• First Day Hike: Kick off the new year by taking a hike. Sign up for a First Day Hike. The First Day Hike in the Adirondacks will be at Prospect Mountain and Poke-O-Moonshine Mountain.
  • Trail Conditions: Snow and ice are present on all trails.
    • Snow is six inches or deeper throughout most of the Adirondacks.
    • Use snowshoes on all trails where snow is 10 inches or deeper.
      • Snowshoes or skis are now required in the High Peaks Wilderness.
      • Using snowshoes eases travel on snow and prevents “post holing”, which can ruin trails and cause sudden falls resulting in injuries.
      • Snowshoers and hikers should avoid walking on cross-country ski tracks wherever possible.
      • Skiers and snowshoers using designated snowmobile trails should keep to the sides of the trail to allow safe passage.
      • Traveling in deep snow takes more energy and time – especially when traveling through freshly fallen snow – plan accordingly.
    • Trail crampons should be carried for use on icy portions of the trails including summits and other exposed areas.
  • Stream Crossings: Rocks will be icy along streams and in streams. Wear trail crampons and use hiking poles with steel or carbide tips when traversing ice covered rocks.
  • Mountain Summits: Temperatures will be much colder, winds will be stronger, ice will be present, and snow will be deeper. Check the National Weather Service Mountain Point Forecasts for selected summits.

Recent Notices

Notices below reflect recent changes in conditions and recreation infrastructure work that DEC and its partners completed. Check the Backcountry Information for the Adirondacks for ongoing issues and more detailed information.

  • Saranac Lake/Debar Mountain Wild Forests: 
    • Gates on the D&H rail bed (C-7B Snowmobile Route) have been opened. 
    • The C-7 Snowmobile Route has been groomed from Lake Clear to Loon Lake.
  • Santa Clara Tract/ Madawaska-Quebec Brook Primitive Area: The following gates are closed:
    • Pinnacle Road
    • Howe Access Road
    • Four Mile Road
    • Vanderwalker Road (East Branch St. Regis River)
    • Madawaska Flow/Quebec Brook
  • Moose River Plains Complex: The Limekiln Lake-Cedar River Road (aka the Moose River Plains Road) and other designated snowmobile trails are open for use. 
  • Perkins Clearing/Speculator Tree Farm Conservation Easement Tract: Some snowmobile trails are open, however trails on the nearby Forest Preserve lands are not suitable for snowmobiling at this time.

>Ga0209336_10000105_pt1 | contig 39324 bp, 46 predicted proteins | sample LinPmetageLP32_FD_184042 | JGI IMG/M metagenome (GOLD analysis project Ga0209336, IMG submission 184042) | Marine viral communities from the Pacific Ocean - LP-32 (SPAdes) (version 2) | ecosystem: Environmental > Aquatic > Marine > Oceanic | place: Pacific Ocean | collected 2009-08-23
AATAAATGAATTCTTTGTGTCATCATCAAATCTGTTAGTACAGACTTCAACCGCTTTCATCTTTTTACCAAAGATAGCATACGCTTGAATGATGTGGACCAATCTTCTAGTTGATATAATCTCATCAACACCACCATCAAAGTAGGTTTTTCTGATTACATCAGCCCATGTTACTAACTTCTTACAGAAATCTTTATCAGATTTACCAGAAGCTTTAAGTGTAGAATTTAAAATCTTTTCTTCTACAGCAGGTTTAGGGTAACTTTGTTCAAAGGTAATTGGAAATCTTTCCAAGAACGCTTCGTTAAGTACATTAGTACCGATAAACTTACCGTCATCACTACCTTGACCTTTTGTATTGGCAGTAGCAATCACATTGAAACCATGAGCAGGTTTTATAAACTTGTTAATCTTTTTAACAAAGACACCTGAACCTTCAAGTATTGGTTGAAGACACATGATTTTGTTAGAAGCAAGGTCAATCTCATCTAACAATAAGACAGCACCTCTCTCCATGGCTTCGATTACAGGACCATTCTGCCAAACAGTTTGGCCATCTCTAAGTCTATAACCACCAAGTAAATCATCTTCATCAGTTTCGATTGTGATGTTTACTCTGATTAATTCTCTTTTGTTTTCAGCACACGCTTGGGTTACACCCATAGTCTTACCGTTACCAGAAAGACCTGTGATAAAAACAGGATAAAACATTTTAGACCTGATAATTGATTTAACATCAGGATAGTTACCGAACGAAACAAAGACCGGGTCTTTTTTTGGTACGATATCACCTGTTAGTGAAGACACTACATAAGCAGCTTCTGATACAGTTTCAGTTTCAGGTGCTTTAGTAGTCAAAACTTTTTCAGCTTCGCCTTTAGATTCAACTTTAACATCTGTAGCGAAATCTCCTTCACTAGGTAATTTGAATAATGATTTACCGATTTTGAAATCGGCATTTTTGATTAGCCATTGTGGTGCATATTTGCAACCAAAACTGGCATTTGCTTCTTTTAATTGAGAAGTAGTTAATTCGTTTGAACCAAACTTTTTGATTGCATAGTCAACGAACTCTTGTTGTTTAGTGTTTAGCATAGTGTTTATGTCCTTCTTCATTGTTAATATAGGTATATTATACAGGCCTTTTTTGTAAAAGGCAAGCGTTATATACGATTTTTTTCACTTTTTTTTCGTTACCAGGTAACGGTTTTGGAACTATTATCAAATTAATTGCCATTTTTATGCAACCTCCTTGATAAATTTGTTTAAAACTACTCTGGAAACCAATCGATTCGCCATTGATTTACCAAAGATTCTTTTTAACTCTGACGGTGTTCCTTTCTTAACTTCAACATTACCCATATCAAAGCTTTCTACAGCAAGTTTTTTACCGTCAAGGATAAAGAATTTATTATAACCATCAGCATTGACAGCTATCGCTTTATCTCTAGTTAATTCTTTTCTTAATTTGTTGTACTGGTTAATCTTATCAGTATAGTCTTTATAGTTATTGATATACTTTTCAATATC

• Remsen to Lake Placid Travel Corridor: Due to a large washout south of Lake Lila, the Department of Transportation has closed the C7 Snowmobile Trail between Beaver River and the Sabbattis Road until repairs are completed. 
  • High Peaks Wilderness: 
    • Lake Colden Caretaker reports 30 inches (75 cm) of snow at the stake (2,750 feet (838 m)) with three to four feet (91-122 cm) of snow above 3,000 feet (914 m).
    • The trails through the Elk Lake Conservation Easement Tract – to Mt. Marcy via Panther Gorge and to Dix Mountain – are open for public use. However, the Clear Pond Gate is closed for the winter. The Clear Pond Parking Area is two miles from the Elk Lake Trailhead - plan your travels accordingly. 
    • South Meadow Truck Trail, Avalanche Ski Trail, and Avalanche Pass Trail all have good snow conditions.
    • Snowshoes are required above Marcy Dam – 2,360 feet (719 m) elevation. 
    • Ice on Lake Colden and Avalanche Lake is thin or non-existent around inlets and outlets. Skis or snowshoes should be worn by those choosing to cross the ice. 
    • South Meadow Lane is closed to motor vehicle use. Do not block the opening when parking at the entrance. This is used by emergency response vehicles.
  • Wilcox Lake Wild Forest: The trail to Spruce Mountain Fire Tower is open.
  • Saranac Lake Wild Forest: The gate on the Connery Pond Road is closed. Use the nearby trailhead parking area along State Route 86.

Highlighted Hike: Crane Mountain, Johnsburg, NY

Crane Mountain is part of the Wilcox Lake Wild Forest and is considered a jewel of the southern Adirondacks. It is the highest peak in the region, offering many expansive views and a spectacular open ridgeline.

The 1.75-mile Crane Mountain Trail begins at the parking lot at the end of Ski Hi Road. It travels nearly due north up a very steep section of the mountain and includes two ladders, one of which is 30 feet against a steep rock wall. Near the top, the trail intersects the Crane Mountain Crossover Trail which heads northwest. Shortly after this intersection, the Crane Mountain Trail veers sharply to the east into a switchback leading back to the summit and a relatively level ridge walk. Following the walk along the ridge, the trail descends to Crane Mountain Pond and ends at the intersection with the Crossover Trail and the Putnam Trail. From here, the Crossover trail returns to the Crane Mountain Trail to the southeast (0.4 miles), and the Putnam Trail continues around the shore of the pond, descending the steep mountainside for approximately 0.5 miles and turning southeast at the base of the slope to a level 1.0-mile section of trail heading southeast back towards the Ski Hi Road parking area and trailhead. You can hike the mountain in a loop using Crane Mountain Trail and Putnam Trail which is approximately 3.5 miles total.

Crane Mountain is part of the 92 total miles of trails in the wild forest. The primary trail network creates large loops and connects nearby communities via trail and town road, while retaining a large forest interior (greater than 26,000 acres) that does not contain formal trails. There are 34 named trails on the property, the most popular of which are those leading to the fire tower on Hadley Mountain and to the summit of Crane Mountain.

Crane Mountain Parking Area provides access to the Crane Mountain Trail and the campsites on Crane Mountain Pond. (43.53768°N, 73.96777°W).